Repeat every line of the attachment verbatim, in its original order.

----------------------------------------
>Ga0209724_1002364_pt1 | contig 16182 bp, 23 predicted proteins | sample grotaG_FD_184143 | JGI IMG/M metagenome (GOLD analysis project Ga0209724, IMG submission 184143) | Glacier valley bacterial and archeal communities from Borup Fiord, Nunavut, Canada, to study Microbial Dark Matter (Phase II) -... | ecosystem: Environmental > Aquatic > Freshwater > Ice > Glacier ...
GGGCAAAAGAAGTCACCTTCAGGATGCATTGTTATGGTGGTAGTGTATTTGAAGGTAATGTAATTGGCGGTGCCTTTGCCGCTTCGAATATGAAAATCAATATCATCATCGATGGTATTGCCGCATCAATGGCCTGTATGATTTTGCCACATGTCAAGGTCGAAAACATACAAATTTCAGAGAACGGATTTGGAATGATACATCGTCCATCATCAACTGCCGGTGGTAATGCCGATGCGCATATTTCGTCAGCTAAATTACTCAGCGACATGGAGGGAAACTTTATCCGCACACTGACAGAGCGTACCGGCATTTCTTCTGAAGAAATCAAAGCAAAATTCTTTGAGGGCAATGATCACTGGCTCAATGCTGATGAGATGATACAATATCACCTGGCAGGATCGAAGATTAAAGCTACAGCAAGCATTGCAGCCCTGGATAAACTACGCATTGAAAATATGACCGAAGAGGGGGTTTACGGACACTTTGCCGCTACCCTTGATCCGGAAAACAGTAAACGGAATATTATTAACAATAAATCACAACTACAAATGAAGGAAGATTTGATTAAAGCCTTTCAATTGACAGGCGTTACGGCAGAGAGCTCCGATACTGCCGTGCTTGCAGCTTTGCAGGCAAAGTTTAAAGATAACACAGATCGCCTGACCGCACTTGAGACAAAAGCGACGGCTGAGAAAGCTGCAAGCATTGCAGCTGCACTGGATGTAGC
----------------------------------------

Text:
>Ga0209724_1002364_pt1 | contig 16182 bp, 23 predicted proteins | sample grotaG_FD_184143 | JGI IMG/M metagenome (GOLD analysis project Ga0209724, IMG submission 184143) | Glacier valley bacterial and archeal communities from Borup Fiord, Nunavut, Canada, to study Microbial Dark Matter (Phase II) -... | ecosystem: Environmental > Aquatic > Freshwater > Ice > Glacier ...
GGGCAAAAGAAGTCACCTTCAGGATGCATTGTTATGGTGGTAGTGTATTTGAAGGTAATGTAATTGGCGGTGCCTTTGCCGCTTCGAATATGAAAATCAATATCATCATCGATGGTATTGCCGCATCAATGGCCTGTATGATTTTGCCACATGTCAAGGTCGAAAACATACAAATTTCAGAGAACGGATTTGGAATGATACATCGTCCATCATCAACTGCCGGTGGTAATGCCGATGCGCATATTTCGTCAGCTAAATTACTCAGCGACATGGAGGGAAACTTTATCCGCACACTGACAGAGCGTACCGGCATTTCTTCTGAAGAAATCAAAGCAAAATTCTTTGAGGGCAATGATCACTGGCTCAATGCTGATGAGATGATACAATATCACCTGGCAGGATCGAAGATTAAAGCTACAGCAAGCATTGCAGCCCTGGATAAACTACGCATTGAAAATATGACCGAAGAGGGGGTTTACGGACACTTTGCCGCTACCCTTGATCCGGAAAACAGTAAACGGAATATTATTAACAATAAATCACAACTACAAATGAAGGAAGATTTGATTAAAGCCTTTCAATTGACAGGCGTTACGGCAGAGAGCTCCGATACTGCCGTGCTTGCAGCTTTGCAGGCAAAGTTTAAAGATAACACAGATCGCCTGACCGCACTTGAGACAAAAGCGACGGCTGAGAAAGCTGCAAGCATTGCAGCTGCACTGGATGTAGC